Defendant contends the court erred in admitting, over objection, photographs of the crime scene and the evidence regarding the child pornography found on the computer to which he had access.
1. Crime Scene Photographs
At a hearing held before the evidentiary portion of trial, the prosecutor stated he did not seek to introduce any autopsy photographs, but he sought to introduce six photographs of the crime scene that depict the condition of the body when it was found. The court excluded two of the proffered photographs but ruled the prosecutor could admit the other four. Those four photographs were introduced at trial.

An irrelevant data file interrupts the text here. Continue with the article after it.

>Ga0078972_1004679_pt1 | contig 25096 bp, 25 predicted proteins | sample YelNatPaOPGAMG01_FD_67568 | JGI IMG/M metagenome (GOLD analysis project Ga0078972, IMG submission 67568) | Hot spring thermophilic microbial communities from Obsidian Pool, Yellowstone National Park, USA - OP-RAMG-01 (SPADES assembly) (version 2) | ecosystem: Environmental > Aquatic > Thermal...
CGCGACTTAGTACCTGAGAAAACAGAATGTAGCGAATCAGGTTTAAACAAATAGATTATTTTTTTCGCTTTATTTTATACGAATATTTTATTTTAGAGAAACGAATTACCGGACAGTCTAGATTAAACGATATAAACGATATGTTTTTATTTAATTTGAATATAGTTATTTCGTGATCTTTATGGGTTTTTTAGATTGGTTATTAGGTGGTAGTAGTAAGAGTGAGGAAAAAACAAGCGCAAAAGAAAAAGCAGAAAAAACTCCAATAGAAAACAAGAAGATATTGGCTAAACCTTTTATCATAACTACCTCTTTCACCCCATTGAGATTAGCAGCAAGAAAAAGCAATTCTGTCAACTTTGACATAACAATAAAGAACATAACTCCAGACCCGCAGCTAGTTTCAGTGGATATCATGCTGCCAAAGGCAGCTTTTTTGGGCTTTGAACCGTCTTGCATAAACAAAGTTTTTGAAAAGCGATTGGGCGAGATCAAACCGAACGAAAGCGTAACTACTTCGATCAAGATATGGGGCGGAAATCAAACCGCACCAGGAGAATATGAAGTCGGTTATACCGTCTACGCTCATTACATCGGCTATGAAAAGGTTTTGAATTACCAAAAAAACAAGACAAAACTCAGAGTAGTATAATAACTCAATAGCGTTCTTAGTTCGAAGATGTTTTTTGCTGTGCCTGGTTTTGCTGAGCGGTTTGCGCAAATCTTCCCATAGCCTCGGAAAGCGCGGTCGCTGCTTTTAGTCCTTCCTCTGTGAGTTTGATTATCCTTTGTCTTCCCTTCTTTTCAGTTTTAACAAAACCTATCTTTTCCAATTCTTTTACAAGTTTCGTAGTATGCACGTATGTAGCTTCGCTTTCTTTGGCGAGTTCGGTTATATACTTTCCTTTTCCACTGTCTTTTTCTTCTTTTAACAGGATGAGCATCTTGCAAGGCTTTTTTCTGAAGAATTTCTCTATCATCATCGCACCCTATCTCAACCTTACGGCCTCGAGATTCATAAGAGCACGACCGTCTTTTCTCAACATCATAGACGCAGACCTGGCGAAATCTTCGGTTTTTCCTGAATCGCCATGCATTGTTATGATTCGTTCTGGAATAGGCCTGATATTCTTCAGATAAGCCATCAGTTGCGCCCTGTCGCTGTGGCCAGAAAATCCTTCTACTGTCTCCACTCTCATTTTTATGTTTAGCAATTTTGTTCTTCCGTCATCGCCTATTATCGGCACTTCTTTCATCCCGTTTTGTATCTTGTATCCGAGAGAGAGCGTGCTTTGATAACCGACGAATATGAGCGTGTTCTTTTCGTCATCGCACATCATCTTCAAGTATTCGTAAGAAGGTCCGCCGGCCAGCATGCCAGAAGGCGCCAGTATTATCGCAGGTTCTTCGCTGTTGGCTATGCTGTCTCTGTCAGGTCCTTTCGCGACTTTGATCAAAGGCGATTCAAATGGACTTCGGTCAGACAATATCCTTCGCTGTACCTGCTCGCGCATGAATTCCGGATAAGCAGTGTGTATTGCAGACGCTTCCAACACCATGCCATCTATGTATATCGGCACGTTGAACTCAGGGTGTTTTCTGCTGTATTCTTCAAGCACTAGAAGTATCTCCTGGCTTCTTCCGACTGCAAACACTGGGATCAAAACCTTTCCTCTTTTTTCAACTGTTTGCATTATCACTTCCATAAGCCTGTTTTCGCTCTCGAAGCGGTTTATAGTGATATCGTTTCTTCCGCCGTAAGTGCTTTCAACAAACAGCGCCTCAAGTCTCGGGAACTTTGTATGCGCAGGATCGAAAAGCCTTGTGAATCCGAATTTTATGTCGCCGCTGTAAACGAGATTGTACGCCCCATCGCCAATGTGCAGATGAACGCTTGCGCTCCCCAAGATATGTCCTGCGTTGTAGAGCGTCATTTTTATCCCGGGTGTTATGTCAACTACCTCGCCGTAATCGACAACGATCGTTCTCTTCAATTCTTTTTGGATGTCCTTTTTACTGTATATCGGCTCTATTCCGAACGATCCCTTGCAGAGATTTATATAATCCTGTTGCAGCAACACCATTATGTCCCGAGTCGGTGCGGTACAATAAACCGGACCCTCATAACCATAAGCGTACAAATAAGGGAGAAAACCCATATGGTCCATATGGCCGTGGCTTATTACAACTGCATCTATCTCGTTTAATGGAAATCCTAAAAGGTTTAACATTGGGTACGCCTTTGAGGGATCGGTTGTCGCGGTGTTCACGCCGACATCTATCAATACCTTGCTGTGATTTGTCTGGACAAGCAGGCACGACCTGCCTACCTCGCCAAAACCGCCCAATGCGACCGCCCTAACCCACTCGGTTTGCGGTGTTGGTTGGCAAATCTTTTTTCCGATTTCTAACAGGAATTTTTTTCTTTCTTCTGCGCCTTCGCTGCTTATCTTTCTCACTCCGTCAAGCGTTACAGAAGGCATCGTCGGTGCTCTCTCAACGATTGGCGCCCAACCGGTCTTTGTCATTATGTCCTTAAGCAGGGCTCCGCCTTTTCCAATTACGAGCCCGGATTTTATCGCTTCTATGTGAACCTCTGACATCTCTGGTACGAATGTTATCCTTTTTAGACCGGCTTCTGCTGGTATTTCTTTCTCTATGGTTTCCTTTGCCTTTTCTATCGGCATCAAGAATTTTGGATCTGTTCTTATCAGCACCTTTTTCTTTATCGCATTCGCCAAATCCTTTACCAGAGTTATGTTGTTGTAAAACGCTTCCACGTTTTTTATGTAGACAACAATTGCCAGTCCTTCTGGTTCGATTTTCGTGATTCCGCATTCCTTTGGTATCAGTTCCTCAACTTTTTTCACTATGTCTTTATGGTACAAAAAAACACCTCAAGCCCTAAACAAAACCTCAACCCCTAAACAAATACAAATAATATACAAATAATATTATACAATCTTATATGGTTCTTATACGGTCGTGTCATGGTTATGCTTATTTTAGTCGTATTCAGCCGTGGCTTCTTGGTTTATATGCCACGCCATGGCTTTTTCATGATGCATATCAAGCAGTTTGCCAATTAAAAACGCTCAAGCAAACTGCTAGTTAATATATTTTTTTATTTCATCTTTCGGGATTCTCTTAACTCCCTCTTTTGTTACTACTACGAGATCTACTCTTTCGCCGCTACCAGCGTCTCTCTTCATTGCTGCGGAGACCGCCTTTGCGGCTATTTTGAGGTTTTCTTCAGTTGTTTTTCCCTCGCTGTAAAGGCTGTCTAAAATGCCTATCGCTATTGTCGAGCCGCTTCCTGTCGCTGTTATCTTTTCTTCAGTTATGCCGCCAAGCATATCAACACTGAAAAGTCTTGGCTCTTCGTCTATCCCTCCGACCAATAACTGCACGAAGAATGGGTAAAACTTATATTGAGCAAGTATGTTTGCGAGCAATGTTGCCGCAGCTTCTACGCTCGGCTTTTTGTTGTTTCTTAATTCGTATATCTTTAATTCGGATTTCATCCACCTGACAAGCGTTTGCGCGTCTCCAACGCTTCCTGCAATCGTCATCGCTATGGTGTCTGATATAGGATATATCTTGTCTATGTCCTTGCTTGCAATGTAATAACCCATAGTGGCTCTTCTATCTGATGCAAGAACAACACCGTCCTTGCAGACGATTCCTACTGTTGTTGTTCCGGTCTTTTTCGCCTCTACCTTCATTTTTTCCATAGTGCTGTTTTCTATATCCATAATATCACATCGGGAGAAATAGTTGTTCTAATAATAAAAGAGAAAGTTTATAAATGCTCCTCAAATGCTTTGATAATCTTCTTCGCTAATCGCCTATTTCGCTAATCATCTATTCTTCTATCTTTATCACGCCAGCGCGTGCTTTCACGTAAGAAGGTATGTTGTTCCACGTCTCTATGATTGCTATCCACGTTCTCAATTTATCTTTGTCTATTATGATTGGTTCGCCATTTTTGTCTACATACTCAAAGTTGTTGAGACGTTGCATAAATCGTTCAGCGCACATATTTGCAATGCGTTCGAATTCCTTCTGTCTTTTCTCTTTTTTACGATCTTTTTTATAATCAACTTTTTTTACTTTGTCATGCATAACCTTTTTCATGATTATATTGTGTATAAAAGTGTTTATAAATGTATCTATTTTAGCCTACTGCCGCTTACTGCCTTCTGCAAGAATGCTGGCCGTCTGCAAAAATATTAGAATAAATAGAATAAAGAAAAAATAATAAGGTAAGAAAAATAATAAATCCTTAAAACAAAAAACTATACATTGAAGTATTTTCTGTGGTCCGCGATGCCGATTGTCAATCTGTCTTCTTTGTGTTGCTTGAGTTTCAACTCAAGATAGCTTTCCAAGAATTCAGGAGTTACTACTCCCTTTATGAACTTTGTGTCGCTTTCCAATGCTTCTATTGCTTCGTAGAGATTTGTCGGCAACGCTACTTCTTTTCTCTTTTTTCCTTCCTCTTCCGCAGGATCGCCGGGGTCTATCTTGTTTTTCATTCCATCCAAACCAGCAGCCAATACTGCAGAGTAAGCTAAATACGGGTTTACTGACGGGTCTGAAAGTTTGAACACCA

“The admission into evidence of photographs lies within the trial court’s discretion and will not be disturbed absent an abuse of that discretion.” (People v. Rountree, supra, 56 Cal.4th at p. 852.) In this case, the court did not abuse its discretion but carefully exercised it. The prosecution offered no autopsy photographs and only six crime scene photographs. In the exercise of its discretion, the trial court excluded two of those photographs. We have viewed the photographs the court admitted. They are disturbing, as photographs of murder victims usually are. They show, for example, the injuries the victim suffered to her vagina and anus. But, as we have noted many times, “murder is rarely pretty” and “photographs in a murder case are generally unpleasant.” (Ibid.) The photographs were highly relevant to the cause of death and, especially, to whether defendant committed lewd and lascivious acts on the child and murdered her in the course of doing so. The trial acted within its discretion in excluding some photographs and admitting others.